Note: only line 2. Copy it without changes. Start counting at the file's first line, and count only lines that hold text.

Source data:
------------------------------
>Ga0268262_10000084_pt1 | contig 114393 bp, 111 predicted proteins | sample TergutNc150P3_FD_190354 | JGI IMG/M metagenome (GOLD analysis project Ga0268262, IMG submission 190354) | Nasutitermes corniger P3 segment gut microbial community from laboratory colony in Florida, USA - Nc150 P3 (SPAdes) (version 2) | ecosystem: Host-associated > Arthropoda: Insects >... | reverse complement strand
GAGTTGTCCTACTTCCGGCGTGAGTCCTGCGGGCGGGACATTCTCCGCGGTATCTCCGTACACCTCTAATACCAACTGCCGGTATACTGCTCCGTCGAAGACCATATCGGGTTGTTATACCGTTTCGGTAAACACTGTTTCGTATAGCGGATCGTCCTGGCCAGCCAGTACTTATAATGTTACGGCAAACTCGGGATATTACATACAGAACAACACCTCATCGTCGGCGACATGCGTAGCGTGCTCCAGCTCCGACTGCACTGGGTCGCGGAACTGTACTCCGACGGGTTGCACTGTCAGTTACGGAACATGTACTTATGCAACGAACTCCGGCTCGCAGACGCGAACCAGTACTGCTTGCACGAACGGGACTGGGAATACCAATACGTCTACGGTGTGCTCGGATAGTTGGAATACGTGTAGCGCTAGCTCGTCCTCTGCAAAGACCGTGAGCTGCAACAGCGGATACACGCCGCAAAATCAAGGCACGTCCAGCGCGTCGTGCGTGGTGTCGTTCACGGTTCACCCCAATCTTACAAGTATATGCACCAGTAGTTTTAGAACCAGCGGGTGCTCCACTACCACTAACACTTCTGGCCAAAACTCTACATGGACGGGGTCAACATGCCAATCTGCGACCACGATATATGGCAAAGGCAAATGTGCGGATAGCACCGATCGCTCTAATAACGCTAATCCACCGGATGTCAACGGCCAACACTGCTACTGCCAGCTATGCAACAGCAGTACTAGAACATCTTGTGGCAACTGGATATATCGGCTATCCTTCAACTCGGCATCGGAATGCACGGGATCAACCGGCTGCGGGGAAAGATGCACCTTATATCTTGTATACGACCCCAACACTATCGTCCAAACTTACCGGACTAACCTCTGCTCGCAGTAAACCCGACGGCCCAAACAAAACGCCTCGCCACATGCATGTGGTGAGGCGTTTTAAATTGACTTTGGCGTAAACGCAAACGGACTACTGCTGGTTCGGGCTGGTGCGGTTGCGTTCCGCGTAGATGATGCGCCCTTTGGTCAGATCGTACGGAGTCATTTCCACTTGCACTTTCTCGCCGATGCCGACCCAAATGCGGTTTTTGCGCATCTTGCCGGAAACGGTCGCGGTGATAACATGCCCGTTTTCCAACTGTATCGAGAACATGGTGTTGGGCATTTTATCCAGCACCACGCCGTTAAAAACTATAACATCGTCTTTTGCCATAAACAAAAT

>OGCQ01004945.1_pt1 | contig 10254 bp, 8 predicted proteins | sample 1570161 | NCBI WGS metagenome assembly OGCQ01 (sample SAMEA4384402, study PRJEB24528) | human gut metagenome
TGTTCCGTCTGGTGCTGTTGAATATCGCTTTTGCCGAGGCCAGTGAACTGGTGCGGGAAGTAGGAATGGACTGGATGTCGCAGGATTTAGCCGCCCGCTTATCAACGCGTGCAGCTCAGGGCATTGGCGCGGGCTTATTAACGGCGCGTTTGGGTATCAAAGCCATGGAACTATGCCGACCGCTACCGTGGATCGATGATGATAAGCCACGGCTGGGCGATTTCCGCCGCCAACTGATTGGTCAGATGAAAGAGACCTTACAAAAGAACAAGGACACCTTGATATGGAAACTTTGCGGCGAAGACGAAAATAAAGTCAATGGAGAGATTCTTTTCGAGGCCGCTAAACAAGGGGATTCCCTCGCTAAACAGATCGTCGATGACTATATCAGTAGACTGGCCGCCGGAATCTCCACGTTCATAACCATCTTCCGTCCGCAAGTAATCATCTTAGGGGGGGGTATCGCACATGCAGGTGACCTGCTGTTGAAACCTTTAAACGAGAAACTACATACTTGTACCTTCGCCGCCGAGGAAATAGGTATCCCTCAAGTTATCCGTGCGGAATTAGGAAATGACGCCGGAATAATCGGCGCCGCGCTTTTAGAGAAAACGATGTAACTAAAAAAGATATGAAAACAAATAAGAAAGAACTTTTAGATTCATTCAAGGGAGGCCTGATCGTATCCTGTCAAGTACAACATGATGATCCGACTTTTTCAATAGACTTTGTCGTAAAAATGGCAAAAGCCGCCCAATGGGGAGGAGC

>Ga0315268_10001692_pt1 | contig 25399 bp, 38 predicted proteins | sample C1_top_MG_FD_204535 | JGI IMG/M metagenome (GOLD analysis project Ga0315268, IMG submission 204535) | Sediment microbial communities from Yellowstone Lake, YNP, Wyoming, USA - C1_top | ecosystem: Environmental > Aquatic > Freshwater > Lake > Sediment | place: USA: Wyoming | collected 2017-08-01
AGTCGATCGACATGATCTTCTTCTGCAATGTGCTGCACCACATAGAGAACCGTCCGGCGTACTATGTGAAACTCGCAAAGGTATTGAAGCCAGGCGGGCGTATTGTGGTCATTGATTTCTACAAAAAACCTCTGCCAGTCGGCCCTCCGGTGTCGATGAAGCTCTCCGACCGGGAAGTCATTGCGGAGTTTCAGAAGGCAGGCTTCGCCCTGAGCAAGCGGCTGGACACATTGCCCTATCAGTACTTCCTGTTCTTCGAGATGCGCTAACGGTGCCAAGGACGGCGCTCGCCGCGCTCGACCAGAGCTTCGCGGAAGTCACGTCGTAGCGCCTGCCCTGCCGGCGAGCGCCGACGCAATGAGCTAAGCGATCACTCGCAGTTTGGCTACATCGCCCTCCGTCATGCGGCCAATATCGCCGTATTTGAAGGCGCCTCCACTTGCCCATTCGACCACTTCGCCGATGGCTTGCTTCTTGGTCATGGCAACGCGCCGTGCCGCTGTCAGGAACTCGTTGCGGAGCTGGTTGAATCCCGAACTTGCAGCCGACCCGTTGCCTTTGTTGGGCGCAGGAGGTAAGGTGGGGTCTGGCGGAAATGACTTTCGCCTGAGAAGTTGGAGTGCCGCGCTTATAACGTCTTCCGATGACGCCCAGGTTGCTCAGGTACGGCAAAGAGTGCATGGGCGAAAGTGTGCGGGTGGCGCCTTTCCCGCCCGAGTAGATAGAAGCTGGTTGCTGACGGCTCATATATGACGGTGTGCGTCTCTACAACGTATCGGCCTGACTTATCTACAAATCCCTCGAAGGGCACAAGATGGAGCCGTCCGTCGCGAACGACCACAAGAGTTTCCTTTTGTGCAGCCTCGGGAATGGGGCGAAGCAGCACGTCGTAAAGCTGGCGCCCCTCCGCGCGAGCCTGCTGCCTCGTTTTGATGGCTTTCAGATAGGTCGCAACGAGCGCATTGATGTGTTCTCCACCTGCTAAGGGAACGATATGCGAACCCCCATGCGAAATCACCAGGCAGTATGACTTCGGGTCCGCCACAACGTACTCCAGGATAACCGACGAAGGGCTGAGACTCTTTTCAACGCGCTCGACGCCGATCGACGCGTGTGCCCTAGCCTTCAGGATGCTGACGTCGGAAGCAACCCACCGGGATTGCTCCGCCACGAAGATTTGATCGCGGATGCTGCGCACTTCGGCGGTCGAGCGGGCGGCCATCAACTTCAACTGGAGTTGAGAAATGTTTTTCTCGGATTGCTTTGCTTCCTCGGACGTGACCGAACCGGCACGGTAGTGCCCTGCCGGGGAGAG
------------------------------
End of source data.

GAGTTGTCCTACTTCCGGCGTGAGTCCTGCGGGCGGGACATTCTCCGCGGTATCTCCGTACACCTCTAATACCAACTGCCGGTATACTGCTCCGTCGAAGACCATATCGGGTTGTTATACCGTTTCGGTAAACACTGTTTCGTATAGCGGATCGTCCTGGCCAGCCAGTACTTATAATGTTACGGCAAACTCGGGATATTACATACAGAACAACACCTCATCGTCGGCGACATGCGTAGCGTGCTCCAGCTCCGACTGCACTGGGTCGCGGAACTGTACTCCGACGGGTTGCACTGTCAGTTACGGAACATGTACTTATGCAACGAACTCCGGCTCGCAGACGCGAACCAGTACTGCTTGCACGAACGGGACTGGGAATACCAATACGTCTACGGTGTGCTCGGATAGTTGGAATACGTGTAGCGCTAGCTCGTCCTCTGCAAAGACCGTGAGCTGCAACAGCGGATACACGCCGCAAAATCAAGGCACGTCCAGCGCGTCGTGCGTGGTGTCGTTCACGGTTCACCCCAATCTTACAAGTATATGCACCAGTAGTTTTAGAACCAGCGGGTGCTCCACTACCACTAACACTTCTGGCCAAAACTCTACATGGACGGGGTCAACATGCCAATCTGCGACCACGATATATGGCAAAGGCAAATGTGCGGATAGCACCGATCGCTCTAATAACGCTAATCCACCGGATGTCAACGGCCAACACTGCTACTGCCAGCTATGCAACAGCAGTACTAGAACATCTTGTGGCAACTGGATATATCGGCTATCCTTCAACTCGGCATCGGAATGCACGGGATCAACCGGCTGCGGGGAAAGATGCACCTTATATCTTGTATACGACCCCAACACTATCGTCCAAACTTACCGGACTAACCTCTGCTCGCAGTAAACCCGACGGCCCAAACAAAACGCCTCGCCACATGCATGTGGTGAGGCGTTTTAAATTGACTTTGGCGTAAACGCAAACGGACTACTGCTGGTTCGGGCTGGTGCGGTTGCGTTCCGCGTAGATGATGCGCCCTTTGGTCAGATCGTACGGAGTCATTTCCACTTGCACTTTCTCGCCGATGCCGACCCAAATGCGGTTTTTGCGCATCTTGCCGGAAACGGTCGCGGTGATAACATGCCCGTTTTCCAACTGTATCGAGAACATGGTGTTGGGCATTTTATCCAGCACCACGCCGTTAAAAACTATAACATCGTCTTTTGCCATAAACAAAAT